Dr. Shao Hua He
Dr. Shao Hua He, a retired MU College of Agriculture research chemist, died Wednesday, Sept. 14, 2011, at Columbia Manor Nursing Home. He was 73.
The chemist, who died after battling bile duct cancer, was devoted to his work, his church and his sons. He had been at home on hospice care until moving to the nursing home a few days before his death.
Tom Mawhinney, director of the Agriculture Experiment Station Chemical Laboratories, said Dr. He was a spectacular, top-tier scientist, especially when it came to genetics and analytical work.
Dr. He could orchestrate many different analyses at the same time, Mawhinney said.
"You had to get out of his way," he said. "Otherwise, you'd have to do what he was doing."
Dr. He was born Nov. 6, 1937, in Shanghai, to Zian He and Yun-Qing Li.
After graduating from Shanghai Light Industry School in the 1960s, Dr. He worked for Shanghai Beer Factory as deputy head of its technical department. In 1983, he came to the United States to pursue his doctorate in biochemistry, which he earned at the University of Georgia in 1987. Dr. He completed post-doctorate work at MU from 1989 to 1996.
Raji Subramani was a co-worker of Dr. He’s at the lab. "He was a very energetic man," she said. "He never walked; he always rushed around." But, she added, he smiled a lot.
He was the world's greatest optimist, Subramani said. "That's what gave him the energy to go."
She said Dr. He's optimism continued even at the end of his life. She saw him the day before he died. While they were visiting, a friend called. Although Dr. He couldn't talk then, he made plans to return his friend's phone call.
Raji Subramani said Dr. He adored his sons, Wei and Rong He.
Rong He, of Columbia, said his father "was a very hard worker and was very devoted to me and the family."
Wei He, now a mathematics doctoral student at MU, said his father was very supportive while he was studying at the University of Illinois. Dr. He drove to Urbana-Champaign, Ill., every two weeks to make sure Wei He was well care for and settled at school. Dr. He kept up this ritual for the entire eight years his son studied there.
"His sons were always on his mind," Wei He said.
Dr. He showed the same devotion to his religion. John Weaver, deacon at Columbia's Sacred Heart Catholic Church, said Dr. He had been a member of the church since he moved to Columbia in January 1989. Weaver said he saw Dr. He as a man of deep faith and religious convictions.
Rong He said that when his father was a high school student in China, he wanted to become a priest. But the political situation in his homeland "kind of put a stop to that."
If he had entered the seminary, "I wouldn’t be here," Rong He said.
Even though Dr. He had wanted to enter the priesthood, Rong He said his father enjoyed his job as research chemist.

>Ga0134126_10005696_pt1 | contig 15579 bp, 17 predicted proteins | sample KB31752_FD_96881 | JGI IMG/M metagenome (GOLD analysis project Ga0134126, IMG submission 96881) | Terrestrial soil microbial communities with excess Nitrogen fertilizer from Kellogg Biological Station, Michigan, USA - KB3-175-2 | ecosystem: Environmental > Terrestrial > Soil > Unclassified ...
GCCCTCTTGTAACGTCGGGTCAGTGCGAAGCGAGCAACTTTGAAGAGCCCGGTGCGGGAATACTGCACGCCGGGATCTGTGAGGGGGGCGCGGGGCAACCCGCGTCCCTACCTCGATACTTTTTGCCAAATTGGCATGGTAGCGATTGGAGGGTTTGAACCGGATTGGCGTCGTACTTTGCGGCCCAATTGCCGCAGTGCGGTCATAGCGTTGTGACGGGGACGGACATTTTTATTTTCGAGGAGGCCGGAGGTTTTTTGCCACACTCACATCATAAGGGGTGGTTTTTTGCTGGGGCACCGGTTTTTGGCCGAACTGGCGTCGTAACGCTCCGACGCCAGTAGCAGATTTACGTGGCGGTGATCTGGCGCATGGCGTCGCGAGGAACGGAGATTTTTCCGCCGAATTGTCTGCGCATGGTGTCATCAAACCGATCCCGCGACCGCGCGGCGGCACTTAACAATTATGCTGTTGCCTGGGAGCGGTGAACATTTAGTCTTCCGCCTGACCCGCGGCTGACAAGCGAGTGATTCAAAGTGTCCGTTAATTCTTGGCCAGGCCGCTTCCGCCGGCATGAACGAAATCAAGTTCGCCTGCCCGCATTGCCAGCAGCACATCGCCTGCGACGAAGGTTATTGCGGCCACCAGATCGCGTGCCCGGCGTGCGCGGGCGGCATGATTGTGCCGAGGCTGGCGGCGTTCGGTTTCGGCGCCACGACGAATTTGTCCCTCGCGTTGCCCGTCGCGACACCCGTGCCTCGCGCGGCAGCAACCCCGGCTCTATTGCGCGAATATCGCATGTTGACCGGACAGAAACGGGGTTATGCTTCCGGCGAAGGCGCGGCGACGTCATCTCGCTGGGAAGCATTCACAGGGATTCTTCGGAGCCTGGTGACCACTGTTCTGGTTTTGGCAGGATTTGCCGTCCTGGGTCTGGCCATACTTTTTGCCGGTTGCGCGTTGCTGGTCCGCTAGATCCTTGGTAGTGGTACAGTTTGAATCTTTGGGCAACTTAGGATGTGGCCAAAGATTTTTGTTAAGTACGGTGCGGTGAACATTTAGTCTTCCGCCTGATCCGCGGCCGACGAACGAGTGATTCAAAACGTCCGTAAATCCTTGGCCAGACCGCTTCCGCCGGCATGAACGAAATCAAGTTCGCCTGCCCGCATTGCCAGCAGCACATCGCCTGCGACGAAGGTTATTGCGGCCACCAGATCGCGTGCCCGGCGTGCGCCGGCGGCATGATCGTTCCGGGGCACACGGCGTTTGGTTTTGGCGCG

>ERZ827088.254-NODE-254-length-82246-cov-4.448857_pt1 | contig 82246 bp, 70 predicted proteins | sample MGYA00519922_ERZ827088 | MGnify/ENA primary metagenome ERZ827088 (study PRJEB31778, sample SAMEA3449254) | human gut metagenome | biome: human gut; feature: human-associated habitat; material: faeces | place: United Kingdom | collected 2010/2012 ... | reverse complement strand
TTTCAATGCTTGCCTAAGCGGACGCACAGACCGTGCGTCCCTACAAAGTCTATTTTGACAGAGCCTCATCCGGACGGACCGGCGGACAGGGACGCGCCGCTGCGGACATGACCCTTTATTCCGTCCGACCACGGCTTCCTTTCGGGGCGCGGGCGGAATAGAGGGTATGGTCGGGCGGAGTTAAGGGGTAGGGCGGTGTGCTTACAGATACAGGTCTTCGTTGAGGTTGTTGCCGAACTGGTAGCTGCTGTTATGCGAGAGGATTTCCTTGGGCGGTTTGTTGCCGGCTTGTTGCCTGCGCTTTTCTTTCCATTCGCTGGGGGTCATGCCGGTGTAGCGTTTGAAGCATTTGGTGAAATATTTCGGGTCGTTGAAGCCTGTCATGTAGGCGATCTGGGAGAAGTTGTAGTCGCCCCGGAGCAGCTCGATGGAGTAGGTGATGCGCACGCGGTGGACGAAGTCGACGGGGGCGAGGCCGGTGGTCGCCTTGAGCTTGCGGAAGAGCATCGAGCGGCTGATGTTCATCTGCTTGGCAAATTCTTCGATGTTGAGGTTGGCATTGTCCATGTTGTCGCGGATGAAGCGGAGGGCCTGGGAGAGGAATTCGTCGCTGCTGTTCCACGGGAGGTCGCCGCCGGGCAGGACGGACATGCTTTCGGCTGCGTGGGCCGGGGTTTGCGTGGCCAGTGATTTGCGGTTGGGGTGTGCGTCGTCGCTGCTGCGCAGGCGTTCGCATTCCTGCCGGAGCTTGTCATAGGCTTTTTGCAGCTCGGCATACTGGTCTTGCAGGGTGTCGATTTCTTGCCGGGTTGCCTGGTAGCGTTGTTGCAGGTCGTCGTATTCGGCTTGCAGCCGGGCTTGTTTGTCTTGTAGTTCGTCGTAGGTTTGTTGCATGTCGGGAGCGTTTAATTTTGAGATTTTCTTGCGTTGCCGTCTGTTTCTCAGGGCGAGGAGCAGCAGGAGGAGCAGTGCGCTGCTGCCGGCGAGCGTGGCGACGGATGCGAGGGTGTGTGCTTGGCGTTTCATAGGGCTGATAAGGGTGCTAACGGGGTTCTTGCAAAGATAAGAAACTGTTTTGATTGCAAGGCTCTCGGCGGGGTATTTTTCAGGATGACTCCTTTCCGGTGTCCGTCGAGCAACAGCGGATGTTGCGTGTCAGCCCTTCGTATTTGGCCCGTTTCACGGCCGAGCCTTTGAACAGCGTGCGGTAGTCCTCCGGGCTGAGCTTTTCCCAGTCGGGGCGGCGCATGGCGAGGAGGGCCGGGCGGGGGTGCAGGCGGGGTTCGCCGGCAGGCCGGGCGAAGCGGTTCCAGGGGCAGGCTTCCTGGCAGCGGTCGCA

At 73, Dr. He retired from MU's Agriculture Experiment Station Chemical Laboratories on Sept. 1.
"Most people would have retired before that," Rong He said. "Until the illness took over he was still working. He was very diligent."
Kathy Anthony, the administrative assistant the experiment station lab, said Dr. He was the most humble human she'd ever met.
"He always put others before him," she said. "If you gave him $5, he’d give you 10."
MU biochemistry professor Bill Folk was Dr. He’s first contact in the United States. Folk and Dr. He worked together for several years before Dr. He moved to the experiment station lab.
"I held him in the utmost respect and thought he was a real asset for to the community," Folk said. "He's just a very kind, gentle man."
Mawhinney said Dr. He was well loved by his co-workers at the lab.
"You would go in on the toughest day, and he would be smiling," Mawhinney said. "It was very useful for all his co-workers. I would go so far as to say that he was family here."
Kala Kumar, another lab co-worker, said she saw Dr. He every day while going to her work station. “I always wondered if he ever had a bad day,” she said.
Rong He said his father's only fault wasn’t necessarily a fault. Dr. He could be stubborn. "He made up his mind about something and wouldn’t change … It can be a good characteristic."
Mawhinney said Dr. He was traditional and reserved. He was respected for his dependability and honor. "He was real to his family and to us."
Dr. He is survived by his sons; two brothers, Joseph Ho of Atlanta, Ga., and Xin Du He of Shanghai; and three sisters, Bo Hua He of Shanghai, Xiao Li He of Naperville, Ill., and Ji Hua He of Shanghai.
Dr. He's wife, Qi Yang, and a brother, Zhenmin He of Shanghai, died earlier.
A funeral Mass for Dr. He will be held at Sacred Heart Catholic Church at 11 a.m. Saturday. A luncheon will take place after Mass in the church's activity building.
Tributes can be posted at parkerfuneralservice.com.
In lieu of flowers, memorial contributions can be sent to Sacred Heart Catholic Church, 1115 Locust St., Columbia, MO, 65201, or to the American Cancer Society.